Ask for feedback

It can be really easy when you start somewhere new to just go into things head down and try and pick everything up at once. Remember that you need to pause and ask for feedback. Make sure that you question your own understanding of things, as you learn them, and regularly ask for feedback from those you work with.

 

Don’t forget to continue focusing outwards as well

When you start at a new company it can be really easy to spend all your time learning your new role. After all, there is a lot to pick up and a lot to learn. It is tiring, but don’t forget what you did before. Since you are reading this then I assume you read software testing blogs at least. Keep active in the testing community and keep learning. That way you can bring not only new ideas from your previous job, but also new ideas from the whole testing community.

 

Enjoy it

It takes a lot of effort when you start a new job. There is a lot to learn and a lot of people to meet. Focus on what attracted you to the new job and don’t forget to enjoy it 🙂

 

4 thoughts on “Starting a New Job in Testing”

  1. Wish I’d read this post a few months ago…
    Good advice but it can be easier said than done – especially if you are a shy type and/or you are plunged right into the job and find yourself working hard right from the start.

    what advice would you give to someone who read this, thinks it sounds great but has already been at the job for a while, how could they start afresh ( without moving ) ?

    1. Thanks for the comments Phil. You’re right, it is often not easy to do everything, especially when ones natural character is more introvert than extrovert. In those cases I think it can help to take things one step at a time; even if one only first does a few things to talk to other within the team. I’d argue that to be an effective tester then at least being able to communicate effectively and freely with the team you are in is essential and also worth making time for.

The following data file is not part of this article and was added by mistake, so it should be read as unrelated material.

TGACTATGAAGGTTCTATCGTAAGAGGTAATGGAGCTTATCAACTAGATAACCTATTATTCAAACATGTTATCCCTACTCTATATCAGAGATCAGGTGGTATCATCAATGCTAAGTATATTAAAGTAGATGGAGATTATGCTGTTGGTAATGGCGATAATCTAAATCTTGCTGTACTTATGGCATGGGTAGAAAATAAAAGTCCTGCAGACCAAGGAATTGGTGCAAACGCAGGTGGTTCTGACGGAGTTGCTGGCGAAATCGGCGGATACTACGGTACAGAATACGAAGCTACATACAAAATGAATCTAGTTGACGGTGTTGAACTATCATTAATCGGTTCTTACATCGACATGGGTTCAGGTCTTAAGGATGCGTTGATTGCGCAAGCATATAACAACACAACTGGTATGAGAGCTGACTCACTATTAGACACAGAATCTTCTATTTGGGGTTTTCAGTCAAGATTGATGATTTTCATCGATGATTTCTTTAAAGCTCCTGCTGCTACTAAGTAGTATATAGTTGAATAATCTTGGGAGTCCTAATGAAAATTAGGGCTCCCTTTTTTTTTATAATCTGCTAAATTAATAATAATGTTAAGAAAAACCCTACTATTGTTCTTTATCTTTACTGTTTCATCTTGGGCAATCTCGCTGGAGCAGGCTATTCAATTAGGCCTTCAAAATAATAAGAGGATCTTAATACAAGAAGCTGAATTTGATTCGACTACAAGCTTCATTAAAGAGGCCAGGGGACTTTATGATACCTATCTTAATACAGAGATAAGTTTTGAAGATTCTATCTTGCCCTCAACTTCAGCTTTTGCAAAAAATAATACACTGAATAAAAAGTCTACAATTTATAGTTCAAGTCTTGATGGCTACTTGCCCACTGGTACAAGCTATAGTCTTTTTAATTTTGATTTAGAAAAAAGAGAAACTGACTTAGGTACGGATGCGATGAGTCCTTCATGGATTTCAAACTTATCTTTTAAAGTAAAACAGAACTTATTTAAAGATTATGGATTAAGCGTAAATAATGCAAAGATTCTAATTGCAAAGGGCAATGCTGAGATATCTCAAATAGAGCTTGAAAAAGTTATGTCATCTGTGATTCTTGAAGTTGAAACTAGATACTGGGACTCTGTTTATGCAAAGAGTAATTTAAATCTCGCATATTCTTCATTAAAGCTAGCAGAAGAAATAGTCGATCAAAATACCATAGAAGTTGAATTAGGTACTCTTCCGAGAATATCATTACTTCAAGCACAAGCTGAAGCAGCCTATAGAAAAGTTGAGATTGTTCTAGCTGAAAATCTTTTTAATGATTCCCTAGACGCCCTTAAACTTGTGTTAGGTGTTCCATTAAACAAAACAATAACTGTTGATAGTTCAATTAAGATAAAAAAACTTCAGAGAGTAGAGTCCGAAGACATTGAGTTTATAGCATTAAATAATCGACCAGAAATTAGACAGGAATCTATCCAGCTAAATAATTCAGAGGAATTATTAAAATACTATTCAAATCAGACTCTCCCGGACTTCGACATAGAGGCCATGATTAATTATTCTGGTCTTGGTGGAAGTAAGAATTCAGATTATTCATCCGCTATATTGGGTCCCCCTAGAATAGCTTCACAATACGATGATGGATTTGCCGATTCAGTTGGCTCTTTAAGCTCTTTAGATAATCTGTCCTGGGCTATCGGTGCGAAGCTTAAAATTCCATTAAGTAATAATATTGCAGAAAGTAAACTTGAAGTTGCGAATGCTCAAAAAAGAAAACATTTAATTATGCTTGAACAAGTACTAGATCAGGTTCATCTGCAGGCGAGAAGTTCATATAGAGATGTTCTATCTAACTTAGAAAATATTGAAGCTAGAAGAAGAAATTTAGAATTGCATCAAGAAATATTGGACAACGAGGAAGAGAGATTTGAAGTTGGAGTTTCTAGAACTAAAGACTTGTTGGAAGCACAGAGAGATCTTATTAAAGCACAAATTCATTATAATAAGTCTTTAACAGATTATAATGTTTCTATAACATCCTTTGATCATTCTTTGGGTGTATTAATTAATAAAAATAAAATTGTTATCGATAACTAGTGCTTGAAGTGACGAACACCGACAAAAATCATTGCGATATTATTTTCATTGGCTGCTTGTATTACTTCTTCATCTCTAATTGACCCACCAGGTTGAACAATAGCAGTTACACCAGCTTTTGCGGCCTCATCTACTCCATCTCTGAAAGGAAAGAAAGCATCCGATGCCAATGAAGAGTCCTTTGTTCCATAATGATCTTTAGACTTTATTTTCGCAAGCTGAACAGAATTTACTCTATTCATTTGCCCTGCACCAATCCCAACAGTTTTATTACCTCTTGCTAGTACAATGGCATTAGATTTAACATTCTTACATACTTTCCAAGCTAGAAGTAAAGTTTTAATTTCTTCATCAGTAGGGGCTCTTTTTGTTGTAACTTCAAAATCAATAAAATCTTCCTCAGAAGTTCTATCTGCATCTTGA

For people who have been in a job for a while then it can be difficult as well. I was in my previous job for a little over 9 years, and when one decides to change ones behaviour then that can be viewed by the rest of the team with some suspicion 🙂 I think its important to be open and honest about what you are doing and why; the team can only benefit as a result, and as a manager I’d certainly appreciate those who can recognise that they want to change something, and then go ahead and do it. It can also help if one starts a new project or role, maybe starting to work with new people, or in new circumstances, something which I would hope most people are able to do at some point without leaving the company they are working for.